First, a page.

In 2003, New York Governor George E. Pataki established March 10 as Harriet Tubman Day. Harriet Tubman was born a slave in 1820, but escaped north to freedom in 1849. Instead of enjoying her newfound freedom, however, she returned south nineteen times to rescue hundreds of others. Because of the number of black American slaves that Tubman lead to freedom, she is often called the Moses of her people.
Published by the Library of Congress, America's Library is written for upper elementary and middle school students. Harriet Tubman's story is told with four articles about her childhood and her work as a conductor on the Underground Railroad. Other American heroes are listed in categories such as Activists & Reformers, Leaders & Statesmen Adventurers & Explorers.
"Araminta Harriet Greene was born a slave in Maryland. In 1844, Harriet married John Tubman, who was a free man. She escaped slavery in 1849 and traveled north." For elementary students, Enchanted Learning has a short Tubman bio, a hyperlinked time line, and related printable activity pages. My favorite printables are the quiz and coloring pages (especially those that contain both the quiz and the coloring!)
"The students in Mrs. Taverna's second grade class at Pocantico Hills School in Sleepy Hollow, New York have been learning about Harriet Tubman and the Underground Railroad." And, boy, do they have a lot of work to share with you! They've created a time line, a quiz, a Harriet Tubman photo gallery, and a map of her 130-mile route to freedom. The students have written poems, character sketches and crossword puzzles. I suggest you visit.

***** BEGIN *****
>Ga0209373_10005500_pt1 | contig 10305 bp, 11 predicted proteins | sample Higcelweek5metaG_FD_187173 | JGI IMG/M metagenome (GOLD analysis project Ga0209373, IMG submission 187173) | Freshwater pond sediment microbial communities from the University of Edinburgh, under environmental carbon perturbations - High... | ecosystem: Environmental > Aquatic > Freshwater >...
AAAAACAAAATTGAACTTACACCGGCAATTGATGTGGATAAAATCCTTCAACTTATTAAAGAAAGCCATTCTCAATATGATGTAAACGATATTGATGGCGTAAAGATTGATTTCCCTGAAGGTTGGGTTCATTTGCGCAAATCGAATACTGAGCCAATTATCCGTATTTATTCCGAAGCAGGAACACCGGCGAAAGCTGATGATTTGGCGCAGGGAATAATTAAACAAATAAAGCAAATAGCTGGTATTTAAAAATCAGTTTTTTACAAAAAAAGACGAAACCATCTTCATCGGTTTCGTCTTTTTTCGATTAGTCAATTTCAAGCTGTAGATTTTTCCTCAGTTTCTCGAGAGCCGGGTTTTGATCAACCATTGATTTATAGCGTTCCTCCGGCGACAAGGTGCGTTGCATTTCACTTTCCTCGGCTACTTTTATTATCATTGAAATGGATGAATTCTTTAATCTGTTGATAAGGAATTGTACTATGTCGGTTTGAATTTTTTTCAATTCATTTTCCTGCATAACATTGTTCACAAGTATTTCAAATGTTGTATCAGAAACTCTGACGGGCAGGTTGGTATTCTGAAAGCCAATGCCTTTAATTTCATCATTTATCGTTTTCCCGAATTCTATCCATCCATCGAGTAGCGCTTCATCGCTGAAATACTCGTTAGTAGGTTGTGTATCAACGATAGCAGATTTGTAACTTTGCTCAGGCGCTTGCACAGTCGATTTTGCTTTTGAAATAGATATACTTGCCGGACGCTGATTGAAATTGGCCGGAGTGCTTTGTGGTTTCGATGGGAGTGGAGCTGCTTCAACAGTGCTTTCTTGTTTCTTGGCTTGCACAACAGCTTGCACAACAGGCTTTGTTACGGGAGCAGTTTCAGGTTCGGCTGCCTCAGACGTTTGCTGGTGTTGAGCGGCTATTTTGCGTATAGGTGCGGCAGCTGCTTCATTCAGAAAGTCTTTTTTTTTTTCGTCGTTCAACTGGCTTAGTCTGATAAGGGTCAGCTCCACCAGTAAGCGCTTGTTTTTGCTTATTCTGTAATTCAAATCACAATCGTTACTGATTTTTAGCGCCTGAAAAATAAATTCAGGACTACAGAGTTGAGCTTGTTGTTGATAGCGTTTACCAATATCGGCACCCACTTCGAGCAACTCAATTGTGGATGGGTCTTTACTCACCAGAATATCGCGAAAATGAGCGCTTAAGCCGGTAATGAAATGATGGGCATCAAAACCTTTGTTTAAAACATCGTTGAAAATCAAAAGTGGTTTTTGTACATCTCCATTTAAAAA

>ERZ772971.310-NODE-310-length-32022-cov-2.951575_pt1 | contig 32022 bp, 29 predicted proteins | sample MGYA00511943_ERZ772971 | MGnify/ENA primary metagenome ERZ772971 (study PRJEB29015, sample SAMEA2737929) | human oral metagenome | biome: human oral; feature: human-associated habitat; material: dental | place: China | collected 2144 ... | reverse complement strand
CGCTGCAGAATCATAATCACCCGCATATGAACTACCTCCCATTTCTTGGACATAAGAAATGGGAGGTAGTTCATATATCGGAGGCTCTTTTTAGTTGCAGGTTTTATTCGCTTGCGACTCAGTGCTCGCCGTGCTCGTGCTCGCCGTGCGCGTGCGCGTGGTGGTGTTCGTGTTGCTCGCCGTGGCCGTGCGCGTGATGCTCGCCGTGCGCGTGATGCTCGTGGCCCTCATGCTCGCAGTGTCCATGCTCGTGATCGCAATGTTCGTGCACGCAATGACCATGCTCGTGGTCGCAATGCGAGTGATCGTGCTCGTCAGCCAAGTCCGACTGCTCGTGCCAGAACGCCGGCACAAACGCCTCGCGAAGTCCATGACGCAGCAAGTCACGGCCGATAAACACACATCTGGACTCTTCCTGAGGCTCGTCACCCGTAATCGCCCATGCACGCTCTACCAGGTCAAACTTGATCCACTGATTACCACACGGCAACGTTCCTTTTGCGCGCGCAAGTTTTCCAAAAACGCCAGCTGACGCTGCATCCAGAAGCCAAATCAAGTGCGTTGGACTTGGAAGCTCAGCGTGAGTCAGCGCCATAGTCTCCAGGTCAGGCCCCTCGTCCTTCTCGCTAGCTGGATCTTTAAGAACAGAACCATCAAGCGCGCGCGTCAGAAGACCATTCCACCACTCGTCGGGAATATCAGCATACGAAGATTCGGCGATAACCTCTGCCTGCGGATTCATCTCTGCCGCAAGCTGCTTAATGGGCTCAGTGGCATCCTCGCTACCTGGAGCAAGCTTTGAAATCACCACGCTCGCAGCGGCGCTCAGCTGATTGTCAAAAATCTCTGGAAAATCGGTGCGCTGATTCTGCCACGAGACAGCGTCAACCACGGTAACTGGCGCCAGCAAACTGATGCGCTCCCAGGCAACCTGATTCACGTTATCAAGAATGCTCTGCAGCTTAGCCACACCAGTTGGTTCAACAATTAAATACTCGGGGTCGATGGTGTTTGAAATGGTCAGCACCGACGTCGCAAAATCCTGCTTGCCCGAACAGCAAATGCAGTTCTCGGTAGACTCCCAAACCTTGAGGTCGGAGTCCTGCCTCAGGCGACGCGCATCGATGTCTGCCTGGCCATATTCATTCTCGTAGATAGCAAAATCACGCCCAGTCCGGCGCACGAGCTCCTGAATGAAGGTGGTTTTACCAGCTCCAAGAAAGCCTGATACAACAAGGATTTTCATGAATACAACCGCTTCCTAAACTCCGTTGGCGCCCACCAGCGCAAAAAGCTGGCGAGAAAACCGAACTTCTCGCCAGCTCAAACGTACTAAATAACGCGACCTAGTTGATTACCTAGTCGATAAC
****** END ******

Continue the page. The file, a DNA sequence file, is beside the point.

In 2003, historian Kate Clifford Larson wrote the first non-juvenile Tubman biography published in nine decades. This site (for high-school students and adults) contains excerpts and photos from Larson's book "Bound For The Promised Land: Harriet Tubman, Portrait of an American Hero." It's a great resource for report writers who want to beyond the basic material available in encyclopedias and at other sites.
Harriet Tubman's "parents were from the Ashanti tribe of West Africa, and they worked as slaves on the Brodas plantation. In addition to producing lumber, Edward Brodas raised slaves to rent and sell. Life was difficult on the plantation, and Harriet was hired out as a laborer by the age of five. Harriet did not like to work indoors, and she was routinely beaten by her masters." This one-page bio is perfect for middle school and high school students. Eighty more biographies can be found by following the home page link at the top of the page.